Diabetic patients are more likely to die from alcohol-related factors, accidents or suicide, according to a study published in the European Journal of Endocrinology. The study findings suggest that the increased risk of death from these causes may be related to the mental health of patients, which may be adversely affected by the psychological burden of living with and self-treating this debilitating disease, with potentially serious complications.
One-on-one interviews with eight nurses in Ontario revealed that nurses making conscientious objections to ethically-relevant policies lack concrete supports and need protection in healthcare practice settings.
Ground penetrating radar isn't something from the latest sci-fi movie. It's actually a tool used by soil scientists to measure the amount of moisture in soil quickly and easily.
As with most technologies, it is getting better and new ways to use it are being tested. Jonathan Algeo, a graduate student at Rutgers University, has spent his studies making ground penetrating radar better for different uses, such as measuring soil moisture.
The wild rice consumed by our Neolithic ancestors was very different from the domesticated rice eaten today. Although it is unclear when humans first started farming rice, the oldest paddy fields--in the lower Yangzi River Valley--date back to 4000 BC. During its long history of cultivation, rice plants with traits that reduce yield or impede harvest (e.g., grain shattering) were weeded out, whereas those with traits that increase yield (e.g., highly branched flowering structures) were selected and propagated.
Could bats' cave-dwelling nocturnal habits over eons enhanced their echolocation acoustic abilities, but also spurred their loss of vision?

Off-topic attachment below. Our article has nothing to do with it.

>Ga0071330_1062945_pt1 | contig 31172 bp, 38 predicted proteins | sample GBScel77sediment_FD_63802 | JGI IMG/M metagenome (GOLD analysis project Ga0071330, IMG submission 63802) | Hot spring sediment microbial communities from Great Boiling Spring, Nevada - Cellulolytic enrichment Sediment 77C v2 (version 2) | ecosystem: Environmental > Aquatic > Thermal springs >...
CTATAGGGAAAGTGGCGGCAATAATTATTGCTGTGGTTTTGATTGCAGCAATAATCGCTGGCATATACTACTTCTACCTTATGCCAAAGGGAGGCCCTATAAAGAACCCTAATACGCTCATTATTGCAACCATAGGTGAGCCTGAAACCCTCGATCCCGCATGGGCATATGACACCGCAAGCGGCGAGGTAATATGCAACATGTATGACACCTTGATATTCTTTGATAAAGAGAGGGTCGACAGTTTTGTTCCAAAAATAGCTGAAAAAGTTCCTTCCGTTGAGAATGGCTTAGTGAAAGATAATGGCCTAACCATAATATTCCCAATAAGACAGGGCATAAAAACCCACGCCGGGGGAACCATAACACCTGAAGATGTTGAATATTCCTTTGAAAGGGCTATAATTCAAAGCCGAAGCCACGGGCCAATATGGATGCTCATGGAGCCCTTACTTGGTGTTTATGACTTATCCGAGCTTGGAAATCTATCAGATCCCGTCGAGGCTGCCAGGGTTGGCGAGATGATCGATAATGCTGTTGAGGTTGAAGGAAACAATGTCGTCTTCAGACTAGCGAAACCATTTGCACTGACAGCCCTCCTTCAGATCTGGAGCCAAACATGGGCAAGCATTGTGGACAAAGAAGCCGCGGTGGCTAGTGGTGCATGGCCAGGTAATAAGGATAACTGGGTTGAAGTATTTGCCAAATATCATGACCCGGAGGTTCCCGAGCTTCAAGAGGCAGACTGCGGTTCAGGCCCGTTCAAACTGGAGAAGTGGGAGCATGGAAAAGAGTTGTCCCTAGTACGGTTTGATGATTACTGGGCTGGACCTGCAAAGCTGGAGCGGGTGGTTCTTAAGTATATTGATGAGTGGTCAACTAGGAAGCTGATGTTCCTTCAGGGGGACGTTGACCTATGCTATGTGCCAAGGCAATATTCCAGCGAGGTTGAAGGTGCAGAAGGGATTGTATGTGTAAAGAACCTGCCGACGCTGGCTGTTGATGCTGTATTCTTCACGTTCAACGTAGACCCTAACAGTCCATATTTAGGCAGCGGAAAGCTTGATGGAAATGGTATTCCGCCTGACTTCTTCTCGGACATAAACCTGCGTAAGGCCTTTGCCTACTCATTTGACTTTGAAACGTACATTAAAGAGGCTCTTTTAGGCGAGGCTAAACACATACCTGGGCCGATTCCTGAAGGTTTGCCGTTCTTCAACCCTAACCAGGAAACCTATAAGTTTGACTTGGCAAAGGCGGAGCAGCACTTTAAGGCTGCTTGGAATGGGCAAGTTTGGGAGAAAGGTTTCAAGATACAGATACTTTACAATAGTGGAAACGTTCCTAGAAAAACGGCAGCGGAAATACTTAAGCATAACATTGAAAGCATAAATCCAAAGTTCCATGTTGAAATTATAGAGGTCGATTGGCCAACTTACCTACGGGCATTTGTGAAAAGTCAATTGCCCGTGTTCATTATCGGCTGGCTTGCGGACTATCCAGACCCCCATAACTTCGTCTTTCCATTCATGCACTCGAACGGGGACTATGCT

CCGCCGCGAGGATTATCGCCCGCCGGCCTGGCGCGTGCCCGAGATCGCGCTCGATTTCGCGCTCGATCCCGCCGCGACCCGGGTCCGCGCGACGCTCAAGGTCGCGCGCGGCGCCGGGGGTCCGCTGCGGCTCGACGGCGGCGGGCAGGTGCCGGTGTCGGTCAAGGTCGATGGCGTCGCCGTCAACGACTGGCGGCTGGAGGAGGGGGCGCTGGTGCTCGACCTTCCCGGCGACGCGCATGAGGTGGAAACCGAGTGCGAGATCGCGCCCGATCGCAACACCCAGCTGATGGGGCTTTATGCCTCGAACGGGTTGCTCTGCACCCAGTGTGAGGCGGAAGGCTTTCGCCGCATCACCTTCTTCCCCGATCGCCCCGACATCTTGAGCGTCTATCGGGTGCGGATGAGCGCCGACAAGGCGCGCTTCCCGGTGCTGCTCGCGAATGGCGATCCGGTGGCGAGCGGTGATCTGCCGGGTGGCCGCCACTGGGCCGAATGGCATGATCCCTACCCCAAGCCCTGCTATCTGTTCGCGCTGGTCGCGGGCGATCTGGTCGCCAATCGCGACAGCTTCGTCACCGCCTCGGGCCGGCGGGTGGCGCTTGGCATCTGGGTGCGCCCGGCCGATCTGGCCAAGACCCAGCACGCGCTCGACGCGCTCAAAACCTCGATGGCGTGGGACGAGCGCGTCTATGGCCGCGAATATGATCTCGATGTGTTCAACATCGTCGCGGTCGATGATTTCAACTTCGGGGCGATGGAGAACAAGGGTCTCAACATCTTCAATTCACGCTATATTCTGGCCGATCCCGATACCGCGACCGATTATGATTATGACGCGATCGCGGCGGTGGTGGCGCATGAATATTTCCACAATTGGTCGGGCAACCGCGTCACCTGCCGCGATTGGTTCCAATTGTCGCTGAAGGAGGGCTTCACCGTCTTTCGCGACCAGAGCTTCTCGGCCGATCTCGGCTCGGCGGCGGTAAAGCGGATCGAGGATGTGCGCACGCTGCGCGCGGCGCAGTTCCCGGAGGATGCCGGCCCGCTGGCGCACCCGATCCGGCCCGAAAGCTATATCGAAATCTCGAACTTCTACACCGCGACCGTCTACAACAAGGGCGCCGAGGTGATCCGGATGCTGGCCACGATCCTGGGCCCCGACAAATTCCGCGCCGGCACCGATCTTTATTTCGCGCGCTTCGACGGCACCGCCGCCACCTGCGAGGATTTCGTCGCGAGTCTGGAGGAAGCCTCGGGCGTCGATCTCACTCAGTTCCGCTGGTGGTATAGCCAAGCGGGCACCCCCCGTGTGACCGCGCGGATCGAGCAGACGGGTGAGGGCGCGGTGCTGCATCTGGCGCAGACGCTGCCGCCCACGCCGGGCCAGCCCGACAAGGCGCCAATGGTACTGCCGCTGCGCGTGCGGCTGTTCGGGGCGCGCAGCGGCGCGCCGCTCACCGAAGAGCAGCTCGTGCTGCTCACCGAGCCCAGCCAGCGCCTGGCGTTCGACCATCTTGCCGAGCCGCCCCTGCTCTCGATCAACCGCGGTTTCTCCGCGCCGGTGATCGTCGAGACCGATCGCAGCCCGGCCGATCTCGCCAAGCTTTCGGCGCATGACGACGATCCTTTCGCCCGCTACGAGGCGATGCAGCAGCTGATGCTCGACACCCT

A new study led by Bruno Simões, Emma Teeling and colleagues has examined this question in the evolution of color vision genes across a large and diverse group of bat species.
When trying to determine how best to deter doping in competitive sports, who better to ask than the athletes themselves? A first-of-its-kind study in Frontiers in Psychology did precisely that by asking top level German cyclists and field athletes to rate which anti-doping methods they perceived as the most effective.
TUSCALOOSA, Ala. -- People with psychopathic tendencies are slightly more likely to be a company boss, but a new study finds men are allowed a pass for those inclinations while women are punished.
The study, published online today in the Journal of Applied Psychology, finds concern over psychopathic tendencies in bosses may be overblown, but that gender can function to obscure the real effects.
ITHACA, N.Y. - With bee pollinators in decline and pesky crop pests lowering yields, sustainable and organic farmers need environmentally friendly solutions.
One strategy is to border crops with wildflower plantings to attract pollinators and pest predators. But scientists have suggested that such plantings may only be effective when farms are surrounded by the right mix of natural habitat and agricultural land.
WASHINGTON -- A research team, led by investigators from Georgetown Lombardi Comprehensive Cancer Center, details how a natural and dramatic process -- changes in mammary glands to accommodate breastfeeding -- uses a molecular process believed to contribute to survival of pre-malignant breast cells.
Despite expectations that stereotypically feminine leadership traits like communality will define 21st century leaders, the higher up we look across different types of organizations, the fewer women we find. A new study exploring this apparent contradiction reveals these communal leader traits -- like being tolerant and cooperative -- are viewed as desirable but ultimately superfluous add-ons. Instead, both men and women believe successful leaders need stereotypically masculine traits such as assertiveness and competence.